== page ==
Contractors have a bad reputation. Most people view them in the same light as used car salesmen and circus clowns. Most contractors in my industry are honest, hard working and conscientious family men who take pride in their work and for the most part do a decent job at what they do. There are always outliers of course. These range from the all out scumbag con artist who intends to steal from you from day 1, to the clueless contractor who starts out with good intentions but for various circumstances proves to be unreliable and gets in over his head and becomes insolvent or both while on your job.
Reality -So here you are with a gaping hole in the side of your house, a tarp clinging to life as at flaps like sheet hung out to dry on a summer day. Water is dripping down the walls and pooling on the new subfloor and you finally come to grips with the fact that he is really not coming back. Now what?
Time to fire his ass!
Most people don’t realize that you have every right to do this. The building code (at least here in Massachusetts is very clear on what your rights are) As a the owner of the property and more importantly, the one who hired him, you can simply go down to your local building dept and submit a letter informing them that you are removing the contractor of record from the permit. You need to offer no explanation or reason. The code also states that the contractor has the right to do the very same thing. The reason this is set up like this makes perfect sense when you consider what could happen if either party started to operate and conduct themselves in bad faith. I have personally seen building inspectors try and take matters into their own hands and deny a home owners request for this, all in the name of fairness. In one particular case a homeowner had to hire an attorney, not to go after the deadbeat contractor but, rather the building inspector who wouldn’t let her replace him without his approval!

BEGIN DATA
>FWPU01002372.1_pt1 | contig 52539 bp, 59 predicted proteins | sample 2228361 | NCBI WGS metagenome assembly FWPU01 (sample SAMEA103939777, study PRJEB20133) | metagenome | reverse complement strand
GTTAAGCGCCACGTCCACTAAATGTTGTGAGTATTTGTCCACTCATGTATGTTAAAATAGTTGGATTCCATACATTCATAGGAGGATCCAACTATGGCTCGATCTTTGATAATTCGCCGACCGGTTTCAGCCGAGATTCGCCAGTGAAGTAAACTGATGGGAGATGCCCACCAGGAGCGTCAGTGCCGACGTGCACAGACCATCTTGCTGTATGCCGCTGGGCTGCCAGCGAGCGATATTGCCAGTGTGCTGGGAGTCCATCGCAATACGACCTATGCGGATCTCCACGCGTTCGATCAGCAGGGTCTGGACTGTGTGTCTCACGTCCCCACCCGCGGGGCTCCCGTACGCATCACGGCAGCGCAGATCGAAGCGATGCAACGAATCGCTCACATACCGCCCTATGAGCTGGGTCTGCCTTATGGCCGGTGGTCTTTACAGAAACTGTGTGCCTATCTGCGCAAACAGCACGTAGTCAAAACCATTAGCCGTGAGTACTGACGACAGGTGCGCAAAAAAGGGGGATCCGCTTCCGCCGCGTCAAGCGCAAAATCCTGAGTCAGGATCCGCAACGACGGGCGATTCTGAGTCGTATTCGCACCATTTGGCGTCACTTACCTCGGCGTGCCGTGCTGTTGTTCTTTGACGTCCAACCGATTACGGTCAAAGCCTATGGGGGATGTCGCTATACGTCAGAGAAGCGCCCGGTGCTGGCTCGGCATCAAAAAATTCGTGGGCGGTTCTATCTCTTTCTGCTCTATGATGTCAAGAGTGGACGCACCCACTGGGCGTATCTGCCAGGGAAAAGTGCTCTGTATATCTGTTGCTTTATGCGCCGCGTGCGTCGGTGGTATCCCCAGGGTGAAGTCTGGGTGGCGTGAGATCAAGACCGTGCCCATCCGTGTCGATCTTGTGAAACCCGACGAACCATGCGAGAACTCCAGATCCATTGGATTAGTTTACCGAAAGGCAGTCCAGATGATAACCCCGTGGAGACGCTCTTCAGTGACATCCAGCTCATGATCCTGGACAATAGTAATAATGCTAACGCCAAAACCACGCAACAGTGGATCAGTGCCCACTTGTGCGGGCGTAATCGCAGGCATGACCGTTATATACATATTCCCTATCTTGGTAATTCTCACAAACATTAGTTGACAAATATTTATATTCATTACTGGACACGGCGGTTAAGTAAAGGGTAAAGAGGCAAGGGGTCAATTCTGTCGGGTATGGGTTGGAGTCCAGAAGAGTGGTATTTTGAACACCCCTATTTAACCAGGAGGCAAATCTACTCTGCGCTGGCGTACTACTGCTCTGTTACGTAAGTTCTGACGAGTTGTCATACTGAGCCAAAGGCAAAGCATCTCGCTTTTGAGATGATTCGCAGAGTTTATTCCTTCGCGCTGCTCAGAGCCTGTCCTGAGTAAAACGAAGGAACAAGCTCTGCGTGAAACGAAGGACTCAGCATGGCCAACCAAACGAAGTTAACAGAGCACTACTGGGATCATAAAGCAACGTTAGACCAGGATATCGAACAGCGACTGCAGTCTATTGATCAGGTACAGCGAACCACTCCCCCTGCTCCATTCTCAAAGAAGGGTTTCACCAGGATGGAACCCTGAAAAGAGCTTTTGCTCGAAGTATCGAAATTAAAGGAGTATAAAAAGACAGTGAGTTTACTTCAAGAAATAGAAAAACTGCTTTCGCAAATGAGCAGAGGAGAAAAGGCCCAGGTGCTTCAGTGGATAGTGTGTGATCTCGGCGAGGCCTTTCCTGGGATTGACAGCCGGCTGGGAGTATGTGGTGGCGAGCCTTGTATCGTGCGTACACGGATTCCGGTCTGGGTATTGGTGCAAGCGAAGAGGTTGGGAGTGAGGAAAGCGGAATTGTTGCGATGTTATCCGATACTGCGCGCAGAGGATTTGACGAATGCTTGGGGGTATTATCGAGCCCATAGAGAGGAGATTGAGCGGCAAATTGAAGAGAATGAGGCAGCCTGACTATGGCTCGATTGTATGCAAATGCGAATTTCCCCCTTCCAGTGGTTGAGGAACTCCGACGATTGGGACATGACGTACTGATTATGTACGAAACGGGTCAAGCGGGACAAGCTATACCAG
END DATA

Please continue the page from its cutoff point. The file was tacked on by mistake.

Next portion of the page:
In a nut shell, this part of the code exists so that neither party can hold the other hostage.
Imagine this hypothetical scenario.
The Thief. Imagine you are in the middle of a large kitchen renovation and the GC and his crew are hard at work everyday while you are at work trying to make the money to pay for it. Then at lunch time you receive an email notification that the Nanny cam that is set up in your bedroom just got logged some activity so you go online and see whats going on. “There’s no work going on up there” you think to yourself. You then watch in horror as your once trusted contractor goes rooting through your jewelry box and steals your grandmas diamond earrings.
You can finish the story from here, but basically, after a violation of trust such as this (and this kind of crap happens every day!) there is no recovery. The contractor has to go and the code allows you the right to make him go. If, for some reason he feels that he was fired unlawfully then, THAT is what the courts are for. Let the judge decide. Its not the building inspectors job to arbitrate and decide when and if, either party is justified to be removed as the contractor of record.
This also applies for electricians and plumbers who are also required to pull separate permits for their respective work.
Hopefully you will never be in a situation where knowing any of this will be required and if you do your due diligence before you hire your next contractor, your chances are even slimmer.